A month passed, I went to see the medical director where I was employed taking documentation that verified my medical condition and requested his assistance. He offered no help. “Go home get your will made out, find a place for your kids to live, you are going to die.” His cruel words cut through me. Three days later I got a call. The male voice on the other end of the telephone said, “Don’t think about comin’ back to work, nobody wants you here.” The caller hung up. I stood looking at the phone wondering who it was on the other end and what he knew. I never told my husband. Eventually I lost my job and with it my medical insurance, 401k and retirement benefits.

A few weeks later I went to my Church seeking solace. After sharing my anguish of diagnosis and my experience with my employer, he didn’t have much to say. He listened unmoved, offering nothing, not even a prayer. I desperately wanted prayer but got nothing. I was told I couldn’t come back to church because “We can’t have that here. What will the other parishers say? You can’t take Communion with them”.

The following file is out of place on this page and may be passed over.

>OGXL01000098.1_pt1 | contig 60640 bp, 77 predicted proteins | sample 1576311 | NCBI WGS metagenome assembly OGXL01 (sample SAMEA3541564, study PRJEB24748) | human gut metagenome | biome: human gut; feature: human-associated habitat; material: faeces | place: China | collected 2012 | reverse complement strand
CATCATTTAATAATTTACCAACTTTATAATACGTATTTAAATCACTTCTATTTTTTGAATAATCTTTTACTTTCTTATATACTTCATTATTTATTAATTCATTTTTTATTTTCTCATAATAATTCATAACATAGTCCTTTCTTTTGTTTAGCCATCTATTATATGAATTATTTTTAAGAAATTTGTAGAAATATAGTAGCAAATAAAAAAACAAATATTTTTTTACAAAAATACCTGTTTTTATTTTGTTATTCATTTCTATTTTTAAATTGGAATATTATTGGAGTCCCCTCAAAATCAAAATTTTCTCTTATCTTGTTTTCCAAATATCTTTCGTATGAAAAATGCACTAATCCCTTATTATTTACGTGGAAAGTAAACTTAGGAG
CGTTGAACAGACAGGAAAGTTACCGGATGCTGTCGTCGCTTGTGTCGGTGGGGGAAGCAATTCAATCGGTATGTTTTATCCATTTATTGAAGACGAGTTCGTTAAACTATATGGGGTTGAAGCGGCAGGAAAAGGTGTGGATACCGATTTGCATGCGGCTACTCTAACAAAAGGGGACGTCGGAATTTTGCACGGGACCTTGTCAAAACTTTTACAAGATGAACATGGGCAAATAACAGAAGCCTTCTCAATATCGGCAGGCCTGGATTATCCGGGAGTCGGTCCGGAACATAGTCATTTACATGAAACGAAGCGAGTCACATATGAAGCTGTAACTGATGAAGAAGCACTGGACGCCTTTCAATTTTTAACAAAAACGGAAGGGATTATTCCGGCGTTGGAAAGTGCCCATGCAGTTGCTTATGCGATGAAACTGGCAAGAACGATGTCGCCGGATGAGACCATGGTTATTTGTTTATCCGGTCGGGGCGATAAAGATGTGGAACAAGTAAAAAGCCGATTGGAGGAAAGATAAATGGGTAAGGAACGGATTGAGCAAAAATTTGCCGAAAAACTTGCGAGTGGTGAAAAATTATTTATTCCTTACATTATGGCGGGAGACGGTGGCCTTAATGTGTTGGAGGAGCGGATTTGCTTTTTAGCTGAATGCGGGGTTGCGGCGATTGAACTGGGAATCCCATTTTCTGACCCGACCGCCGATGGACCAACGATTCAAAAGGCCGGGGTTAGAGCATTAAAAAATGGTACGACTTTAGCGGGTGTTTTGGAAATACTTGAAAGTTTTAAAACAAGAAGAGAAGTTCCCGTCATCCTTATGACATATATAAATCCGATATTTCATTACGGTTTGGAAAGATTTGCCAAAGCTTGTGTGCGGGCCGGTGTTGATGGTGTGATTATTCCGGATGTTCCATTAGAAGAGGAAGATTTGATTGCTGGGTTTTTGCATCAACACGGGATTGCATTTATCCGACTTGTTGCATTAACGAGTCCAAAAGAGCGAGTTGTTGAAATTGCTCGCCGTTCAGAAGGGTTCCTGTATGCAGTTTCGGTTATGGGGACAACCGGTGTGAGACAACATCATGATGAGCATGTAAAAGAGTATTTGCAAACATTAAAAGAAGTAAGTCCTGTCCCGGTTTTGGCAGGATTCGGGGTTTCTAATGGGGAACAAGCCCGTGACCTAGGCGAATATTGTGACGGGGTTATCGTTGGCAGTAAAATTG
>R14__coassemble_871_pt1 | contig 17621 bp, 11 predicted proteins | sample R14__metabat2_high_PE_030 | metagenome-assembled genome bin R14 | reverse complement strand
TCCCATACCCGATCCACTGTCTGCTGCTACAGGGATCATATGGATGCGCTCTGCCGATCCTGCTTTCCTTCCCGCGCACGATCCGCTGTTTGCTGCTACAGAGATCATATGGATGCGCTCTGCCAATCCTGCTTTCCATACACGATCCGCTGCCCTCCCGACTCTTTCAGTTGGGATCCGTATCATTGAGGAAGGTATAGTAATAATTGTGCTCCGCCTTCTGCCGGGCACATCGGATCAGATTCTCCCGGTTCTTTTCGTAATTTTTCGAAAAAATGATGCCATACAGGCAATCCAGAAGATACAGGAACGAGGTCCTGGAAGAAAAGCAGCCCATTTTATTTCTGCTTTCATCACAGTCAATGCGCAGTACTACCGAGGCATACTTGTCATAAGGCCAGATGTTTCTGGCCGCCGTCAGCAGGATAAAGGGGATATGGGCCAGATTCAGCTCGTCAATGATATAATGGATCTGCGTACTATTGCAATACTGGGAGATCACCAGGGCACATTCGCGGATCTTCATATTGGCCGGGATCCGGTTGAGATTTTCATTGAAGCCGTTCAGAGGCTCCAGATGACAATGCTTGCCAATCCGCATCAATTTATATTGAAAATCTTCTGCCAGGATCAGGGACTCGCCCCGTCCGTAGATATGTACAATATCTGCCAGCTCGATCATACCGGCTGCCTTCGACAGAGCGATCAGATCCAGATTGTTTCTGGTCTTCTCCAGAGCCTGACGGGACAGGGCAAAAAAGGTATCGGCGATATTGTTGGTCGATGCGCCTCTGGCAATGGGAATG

Time passed,  the children were confused, my husband plummeted head first into drinking withdrawing from fatherhood and our marriage while my thoughts turned to suicide.  No job, No friends, No church, No hope. Death seemed the only way I could take control of HIV before HIV took control of me.  As I watched my husband sink rapidly into his own terror, my hells fire intensified. Screaming until I had no voice. I grieved my life. There was no one there willing to help. No one could help!  Only me, alone. Oh God, my children.  Who would raise my babies? No one molds a child like their mother.